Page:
combination thereof may be used to perform the various steps and operations of methods described herein.

[0057] Exemplary computing device 1200 suitable for performing the activities described in the exemplary embodiments described in this section may include a server 1201. Server 1201 may include a central processor (CPU) 1202 coupled to a random access memory (RAM) 1204 and to a read-only memory (ROM) 1206. ROM 1206 may also be other types of storage media to store programs, such as programmable ROM (PROM), erasable PROM (EPROM), etc. Processor 1202 may communicate with other internal and external components through input/output (I/O) circuitry 1208 and bussing 1210 to provide control signals and the like. Processor 1202 carries out a variety of functions as are known in the art, as dictated by software and/or firmware instructions.

[0058] Server 1201 may also include one or more data storage devices, including hard drives 1212, CD-ROM drives 1214 and other hardware capable of reading and/or storing information, such as DVD, etc. In one embodiment, software for carrying out the above-discussed steps may be stored and distributed on a CD- ROM or DVD 1216, a USB storage device 1218 or other form of media capable of portably storing information. These storage media may be inserted into, and read by, devices such as CD-ROM drive 1214, disk drive 1212, etc. Server 1201 may be coupled to a display 1220, which may be any type of known display or presentation screen, such as LCD, plasma display, cathode ray tube (CRT), etc. A user input interface 1222 is provided, including one or more user interface mechanisms such as a mouse, keyboard, microphone, touchpad, touch screen, voice-recognition system, etc.

[0059] Server 1201 may be coupled to other devices, such as sources, detectors, etc. The server may be part of a larger network configuration as in a global area network (GAN) such as the Internet 1228, which allows ultimate connection to various computing devices.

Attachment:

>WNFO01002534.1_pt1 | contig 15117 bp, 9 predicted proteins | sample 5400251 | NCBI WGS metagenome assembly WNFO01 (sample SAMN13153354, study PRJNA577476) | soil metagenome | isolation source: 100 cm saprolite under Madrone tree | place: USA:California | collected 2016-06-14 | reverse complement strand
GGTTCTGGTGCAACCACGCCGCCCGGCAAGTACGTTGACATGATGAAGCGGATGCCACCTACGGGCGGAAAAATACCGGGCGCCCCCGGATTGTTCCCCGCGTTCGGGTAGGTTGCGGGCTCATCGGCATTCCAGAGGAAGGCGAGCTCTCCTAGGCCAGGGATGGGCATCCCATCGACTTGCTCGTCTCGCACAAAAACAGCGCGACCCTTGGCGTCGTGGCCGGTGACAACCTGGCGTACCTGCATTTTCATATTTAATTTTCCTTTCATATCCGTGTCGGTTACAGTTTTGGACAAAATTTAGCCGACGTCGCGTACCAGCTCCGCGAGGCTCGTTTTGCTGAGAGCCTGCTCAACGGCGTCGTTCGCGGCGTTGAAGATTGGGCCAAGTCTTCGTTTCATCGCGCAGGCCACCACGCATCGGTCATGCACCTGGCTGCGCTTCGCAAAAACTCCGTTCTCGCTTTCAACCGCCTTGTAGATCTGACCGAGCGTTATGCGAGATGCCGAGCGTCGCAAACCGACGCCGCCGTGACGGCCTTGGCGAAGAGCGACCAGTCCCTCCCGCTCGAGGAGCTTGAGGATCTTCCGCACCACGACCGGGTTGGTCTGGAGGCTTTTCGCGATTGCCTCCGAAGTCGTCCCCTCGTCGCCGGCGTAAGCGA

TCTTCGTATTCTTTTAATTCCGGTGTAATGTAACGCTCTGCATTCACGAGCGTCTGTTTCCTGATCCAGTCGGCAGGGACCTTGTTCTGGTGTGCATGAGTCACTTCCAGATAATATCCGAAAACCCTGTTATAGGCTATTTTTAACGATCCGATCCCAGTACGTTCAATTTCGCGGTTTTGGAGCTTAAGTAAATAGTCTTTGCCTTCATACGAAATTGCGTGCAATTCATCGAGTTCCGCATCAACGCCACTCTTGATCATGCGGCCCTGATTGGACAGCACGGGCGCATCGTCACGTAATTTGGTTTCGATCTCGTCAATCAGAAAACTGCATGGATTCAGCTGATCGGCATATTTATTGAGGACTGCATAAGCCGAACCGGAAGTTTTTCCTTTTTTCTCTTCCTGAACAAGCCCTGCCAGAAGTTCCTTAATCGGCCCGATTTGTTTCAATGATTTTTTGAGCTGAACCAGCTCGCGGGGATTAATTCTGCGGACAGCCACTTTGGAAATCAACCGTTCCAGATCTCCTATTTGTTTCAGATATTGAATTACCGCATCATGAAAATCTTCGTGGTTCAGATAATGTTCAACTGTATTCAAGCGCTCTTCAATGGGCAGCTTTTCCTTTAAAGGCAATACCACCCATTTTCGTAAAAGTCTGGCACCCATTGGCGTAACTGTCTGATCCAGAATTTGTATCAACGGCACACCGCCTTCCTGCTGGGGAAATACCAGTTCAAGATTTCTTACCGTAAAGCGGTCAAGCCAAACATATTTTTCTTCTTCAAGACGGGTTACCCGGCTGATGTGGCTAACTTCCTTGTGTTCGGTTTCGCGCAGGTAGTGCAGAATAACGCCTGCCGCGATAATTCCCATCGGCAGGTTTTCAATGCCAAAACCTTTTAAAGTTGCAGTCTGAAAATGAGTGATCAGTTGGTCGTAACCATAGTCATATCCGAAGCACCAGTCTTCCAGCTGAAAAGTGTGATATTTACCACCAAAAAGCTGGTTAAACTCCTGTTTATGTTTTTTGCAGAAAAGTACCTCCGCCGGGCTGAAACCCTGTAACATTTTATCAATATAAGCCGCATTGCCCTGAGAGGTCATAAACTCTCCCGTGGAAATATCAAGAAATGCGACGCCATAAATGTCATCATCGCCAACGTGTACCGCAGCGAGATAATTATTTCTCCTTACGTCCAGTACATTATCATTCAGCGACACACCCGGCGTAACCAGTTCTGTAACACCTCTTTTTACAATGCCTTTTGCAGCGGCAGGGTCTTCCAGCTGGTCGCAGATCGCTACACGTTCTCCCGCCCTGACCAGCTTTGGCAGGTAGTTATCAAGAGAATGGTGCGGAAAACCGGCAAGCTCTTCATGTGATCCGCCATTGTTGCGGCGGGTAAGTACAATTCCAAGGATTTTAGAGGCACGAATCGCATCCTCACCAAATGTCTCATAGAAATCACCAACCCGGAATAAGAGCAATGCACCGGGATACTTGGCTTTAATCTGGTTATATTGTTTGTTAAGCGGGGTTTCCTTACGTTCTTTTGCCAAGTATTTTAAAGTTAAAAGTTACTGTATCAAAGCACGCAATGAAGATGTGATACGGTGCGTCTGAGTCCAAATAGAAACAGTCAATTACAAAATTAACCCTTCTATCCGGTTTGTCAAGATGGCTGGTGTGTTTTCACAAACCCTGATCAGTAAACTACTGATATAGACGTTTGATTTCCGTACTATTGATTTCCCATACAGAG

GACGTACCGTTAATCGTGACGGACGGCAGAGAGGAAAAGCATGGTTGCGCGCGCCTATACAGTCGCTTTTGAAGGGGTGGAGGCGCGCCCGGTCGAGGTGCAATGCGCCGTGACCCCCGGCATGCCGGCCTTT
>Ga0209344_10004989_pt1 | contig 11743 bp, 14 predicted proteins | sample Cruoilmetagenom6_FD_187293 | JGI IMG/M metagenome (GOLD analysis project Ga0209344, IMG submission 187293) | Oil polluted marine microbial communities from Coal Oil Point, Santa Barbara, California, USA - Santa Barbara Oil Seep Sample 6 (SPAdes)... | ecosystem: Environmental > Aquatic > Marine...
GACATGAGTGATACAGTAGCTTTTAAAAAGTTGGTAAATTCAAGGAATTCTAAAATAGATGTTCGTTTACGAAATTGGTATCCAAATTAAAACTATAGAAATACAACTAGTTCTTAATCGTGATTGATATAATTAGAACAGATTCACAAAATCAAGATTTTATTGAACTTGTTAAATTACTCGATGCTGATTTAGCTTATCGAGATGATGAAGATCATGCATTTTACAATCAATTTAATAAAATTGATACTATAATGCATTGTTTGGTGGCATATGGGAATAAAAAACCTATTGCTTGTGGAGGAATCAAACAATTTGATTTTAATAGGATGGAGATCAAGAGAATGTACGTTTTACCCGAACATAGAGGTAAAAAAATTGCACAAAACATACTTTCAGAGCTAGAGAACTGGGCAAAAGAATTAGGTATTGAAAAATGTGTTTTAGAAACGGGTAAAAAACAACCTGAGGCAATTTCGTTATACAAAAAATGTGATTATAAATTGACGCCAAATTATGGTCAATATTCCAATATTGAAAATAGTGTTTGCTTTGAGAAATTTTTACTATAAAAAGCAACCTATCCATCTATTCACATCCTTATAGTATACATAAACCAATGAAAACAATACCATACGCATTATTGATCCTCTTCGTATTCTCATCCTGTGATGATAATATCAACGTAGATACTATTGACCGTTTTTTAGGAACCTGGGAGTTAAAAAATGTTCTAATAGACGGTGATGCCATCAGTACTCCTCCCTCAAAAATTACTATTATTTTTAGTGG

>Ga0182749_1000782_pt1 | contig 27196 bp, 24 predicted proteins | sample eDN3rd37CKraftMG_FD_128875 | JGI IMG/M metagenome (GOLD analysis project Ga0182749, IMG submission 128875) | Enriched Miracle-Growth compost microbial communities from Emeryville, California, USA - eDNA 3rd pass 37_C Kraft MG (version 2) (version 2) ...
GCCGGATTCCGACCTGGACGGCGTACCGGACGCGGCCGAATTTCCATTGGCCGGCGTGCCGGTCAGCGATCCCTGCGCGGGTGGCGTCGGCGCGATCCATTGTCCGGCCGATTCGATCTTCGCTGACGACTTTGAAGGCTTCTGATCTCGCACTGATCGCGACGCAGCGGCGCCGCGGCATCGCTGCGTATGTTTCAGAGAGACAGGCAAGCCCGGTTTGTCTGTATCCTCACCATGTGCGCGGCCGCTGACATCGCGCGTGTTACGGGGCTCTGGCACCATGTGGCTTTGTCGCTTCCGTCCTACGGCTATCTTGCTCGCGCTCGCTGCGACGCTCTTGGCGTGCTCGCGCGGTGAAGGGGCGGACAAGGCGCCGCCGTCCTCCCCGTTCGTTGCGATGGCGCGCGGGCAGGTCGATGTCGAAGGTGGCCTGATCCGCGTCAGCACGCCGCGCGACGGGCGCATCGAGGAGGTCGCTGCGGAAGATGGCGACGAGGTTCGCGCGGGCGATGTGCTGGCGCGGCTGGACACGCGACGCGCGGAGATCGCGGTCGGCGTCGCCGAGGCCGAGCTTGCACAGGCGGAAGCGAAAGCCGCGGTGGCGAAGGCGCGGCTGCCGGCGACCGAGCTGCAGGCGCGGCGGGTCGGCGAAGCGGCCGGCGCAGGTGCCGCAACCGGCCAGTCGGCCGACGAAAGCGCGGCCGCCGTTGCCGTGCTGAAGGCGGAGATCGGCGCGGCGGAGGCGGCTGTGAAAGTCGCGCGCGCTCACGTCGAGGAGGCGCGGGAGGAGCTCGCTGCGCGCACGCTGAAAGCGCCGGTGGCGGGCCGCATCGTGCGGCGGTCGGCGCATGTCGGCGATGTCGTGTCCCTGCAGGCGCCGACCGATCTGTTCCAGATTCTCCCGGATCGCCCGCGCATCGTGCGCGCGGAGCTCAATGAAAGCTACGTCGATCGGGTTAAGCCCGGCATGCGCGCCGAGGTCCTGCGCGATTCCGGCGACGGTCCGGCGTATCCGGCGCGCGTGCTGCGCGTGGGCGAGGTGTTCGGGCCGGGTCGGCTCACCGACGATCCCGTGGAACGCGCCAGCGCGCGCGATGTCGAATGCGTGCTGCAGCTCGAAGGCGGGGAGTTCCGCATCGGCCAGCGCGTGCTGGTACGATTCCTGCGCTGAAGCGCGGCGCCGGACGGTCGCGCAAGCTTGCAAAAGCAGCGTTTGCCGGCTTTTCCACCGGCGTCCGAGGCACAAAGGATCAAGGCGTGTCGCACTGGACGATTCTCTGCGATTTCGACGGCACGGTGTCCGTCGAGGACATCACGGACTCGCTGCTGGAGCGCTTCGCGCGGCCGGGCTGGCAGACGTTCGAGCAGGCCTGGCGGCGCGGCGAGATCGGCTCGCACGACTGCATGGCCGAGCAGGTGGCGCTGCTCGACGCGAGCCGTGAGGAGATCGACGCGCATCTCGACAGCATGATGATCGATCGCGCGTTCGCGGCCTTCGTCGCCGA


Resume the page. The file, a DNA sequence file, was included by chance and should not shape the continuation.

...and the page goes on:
[0060] The above-described approach yields superior results relative to Akkurt’s approach because, after outlier detection, the bad hole points are

reconstructed and the curve is patched at the outlier depths. When patching the curves, pay zones are not patched in the depth-blending process. Additionally,

Akkurt’s similarity analysis seems to ignore the outlier points, while embodiments set forth above use the entire curves for similarity analysis. Moreover, some

embodiments described above use isolation forest to build the underlying model, not a one-class support vector machine (SVM) as in Akkurt and use hierarchical clustering on similarity scores to group the results. Some embodiments also calculate intersection-over-union similarity score besides Jaccard and overlap similarity scores.

[0061] Outlier detection may be performed using the anomaly detection ensemble that consists of isolation forest and DBScan. When optimal minPts for DBScan and contamination for isolation forest are automatically estimated, the best cut-off points for marking outliers are found.